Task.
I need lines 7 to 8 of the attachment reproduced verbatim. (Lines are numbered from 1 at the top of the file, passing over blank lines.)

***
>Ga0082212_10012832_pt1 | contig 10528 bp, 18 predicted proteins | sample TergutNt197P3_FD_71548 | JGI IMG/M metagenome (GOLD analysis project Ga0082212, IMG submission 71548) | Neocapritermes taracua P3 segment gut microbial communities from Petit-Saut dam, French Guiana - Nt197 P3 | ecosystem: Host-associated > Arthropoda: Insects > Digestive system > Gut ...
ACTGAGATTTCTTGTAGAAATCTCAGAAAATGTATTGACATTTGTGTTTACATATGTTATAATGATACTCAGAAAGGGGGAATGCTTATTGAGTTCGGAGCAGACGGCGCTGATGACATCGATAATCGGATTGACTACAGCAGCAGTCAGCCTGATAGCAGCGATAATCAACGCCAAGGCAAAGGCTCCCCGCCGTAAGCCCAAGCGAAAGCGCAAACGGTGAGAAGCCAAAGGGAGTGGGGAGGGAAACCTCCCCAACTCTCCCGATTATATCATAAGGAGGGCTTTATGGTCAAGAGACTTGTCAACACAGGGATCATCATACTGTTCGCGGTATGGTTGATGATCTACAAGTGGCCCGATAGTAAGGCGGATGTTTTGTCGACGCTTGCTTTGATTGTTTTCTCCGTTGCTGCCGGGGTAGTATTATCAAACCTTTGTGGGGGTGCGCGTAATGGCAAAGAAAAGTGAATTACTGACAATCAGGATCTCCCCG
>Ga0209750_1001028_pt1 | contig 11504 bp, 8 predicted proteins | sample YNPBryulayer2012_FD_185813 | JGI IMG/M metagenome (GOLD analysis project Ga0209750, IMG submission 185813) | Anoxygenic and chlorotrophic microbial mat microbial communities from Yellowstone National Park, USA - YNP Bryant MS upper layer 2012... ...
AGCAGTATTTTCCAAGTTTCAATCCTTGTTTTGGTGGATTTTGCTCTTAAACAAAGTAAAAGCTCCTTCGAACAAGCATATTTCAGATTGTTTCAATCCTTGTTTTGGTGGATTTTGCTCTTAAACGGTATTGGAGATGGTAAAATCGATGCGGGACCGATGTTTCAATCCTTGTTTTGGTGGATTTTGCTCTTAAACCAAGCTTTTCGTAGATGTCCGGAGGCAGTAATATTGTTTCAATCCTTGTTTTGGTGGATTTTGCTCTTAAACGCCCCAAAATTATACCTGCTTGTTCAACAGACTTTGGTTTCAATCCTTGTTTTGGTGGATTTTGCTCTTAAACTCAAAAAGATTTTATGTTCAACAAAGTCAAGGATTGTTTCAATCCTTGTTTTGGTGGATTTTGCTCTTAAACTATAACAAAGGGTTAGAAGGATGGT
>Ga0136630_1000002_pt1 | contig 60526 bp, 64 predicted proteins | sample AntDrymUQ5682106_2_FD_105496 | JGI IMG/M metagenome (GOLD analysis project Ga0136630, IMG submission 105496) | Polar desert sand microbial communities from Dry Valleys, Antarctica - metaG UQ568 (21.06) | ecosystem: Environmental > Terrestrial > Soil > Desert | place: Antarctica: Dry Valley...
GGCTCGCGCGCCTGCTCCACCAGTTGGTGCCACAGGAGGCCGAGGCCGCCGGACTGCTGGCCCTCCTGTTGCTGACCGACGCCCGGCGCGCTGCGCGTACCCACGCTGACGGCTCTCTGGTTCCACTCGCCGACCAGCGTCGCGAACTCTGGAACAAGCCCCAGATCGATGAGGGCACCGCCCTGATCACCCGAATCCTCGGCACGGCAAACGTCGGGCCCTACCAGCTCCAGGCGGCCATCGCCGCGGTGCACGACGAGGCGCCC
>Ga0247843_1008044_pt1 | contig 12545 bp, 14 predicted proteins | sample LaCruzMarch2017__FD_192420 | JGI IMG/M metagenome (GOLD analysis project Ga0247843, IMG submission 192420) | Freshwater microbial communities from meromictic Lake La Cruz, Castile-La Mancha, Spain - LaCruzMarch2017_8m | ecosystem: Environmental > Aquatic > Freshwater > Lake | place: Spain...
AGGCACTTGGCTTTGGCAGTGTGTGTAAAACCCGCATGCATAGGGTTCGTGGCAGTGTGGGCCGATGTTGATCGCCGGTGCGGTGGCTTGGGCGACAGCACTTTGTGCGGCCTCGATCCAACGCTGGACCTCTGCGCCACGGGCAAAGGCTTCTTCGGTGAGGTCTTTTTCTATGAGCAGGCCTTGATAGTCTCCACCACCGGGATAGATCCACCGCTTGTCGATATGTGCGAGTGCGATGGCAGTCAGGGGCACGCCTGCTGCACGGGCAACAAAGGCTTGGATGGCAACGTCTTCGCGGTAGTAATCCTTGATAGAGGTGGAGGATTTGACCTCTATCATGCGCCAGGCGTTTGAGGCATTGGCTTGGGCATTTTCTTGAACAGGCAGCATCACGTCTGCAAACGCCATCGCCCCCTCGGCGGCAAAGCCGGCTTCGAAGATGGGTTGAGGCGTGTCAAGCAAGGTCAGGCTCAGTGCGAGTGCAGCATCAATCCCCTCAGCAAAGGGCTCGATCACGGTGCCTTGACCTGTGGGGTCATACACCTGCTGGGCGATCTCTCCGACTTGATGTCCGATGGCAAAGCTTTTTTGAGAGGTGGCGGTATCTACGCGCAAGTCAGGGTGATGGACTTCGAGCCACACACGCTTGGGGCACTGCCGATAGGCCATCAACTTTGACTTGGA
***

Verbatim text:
>Ga0247843_1008044_pt1 | contig 12545 bp, 14 predicted proteins | sample LaCruzMarch2017__FD_192420 | JGI IMG/M metagenome (GOLD analysis project Ga0247843, IMG submission 192420) | Freshwater microbial communities from meromictic Lake La Cruz, Castile-La Mancha, Spain - LaCruzMarch2017_8m | ecosystem: Environmental > Aquatic > Freshwater > Lake | place: Spain...
AGGCACTTGGCTTTGGCAGTGTGTGTAAAACCCGCATGCATAGGGTTCGTGGCAGTGTGGGCCGATGTTGATCGCCGGTGCGGTGGCTTGGGCGACAGCACTTTGTGCGGCCTCGATCCAACGCTGGACCTCTGCGCCACGGGCAAAGGCTTCTTCGGTGAGGTCTTTTTCTATGAGCAGGCCTTGATAGTCTCCACCACCGGGATAGATCCACCGCTTGTCGATATGTGCGAGTGCGATGGCAGTCAGGGGCACGCCTGCTGCACGGGCAACAAAGGCTTGGATGGCAACGTCTTCGCGGTAGTAATCCTTGATAGAGGTGGAGGATTTGACCTCTATCATGCGCCAGGCGTTTGAGGCATTGGCTTGGGCATTTTCTTGAACAGGCAGCATCACGTCTGCAAACGCCATCGCCCCCTCGGCGGCAAAGCCGGCTTCGAAGATGGGTTGAGGCGTGTCAAGCAAGGTCAGGCTCAGTGCGAGTGCAGCATCAATCCCCTCAGCAAAGGGCTCGATCACGGTGCCTTGACCTGTGGGGTCATACACCTGCTGGGCGATCTCTCCGACTTGATGTCCGATGGCAAAGCTTTTTTGAGAGGTGGCGGTATCTACGCGCAAGTCAGGGTGATGGACTTCGAGCCACACACGCTTGGGGCACTGCCGATAGGCCATCAACTTTGACTTGGA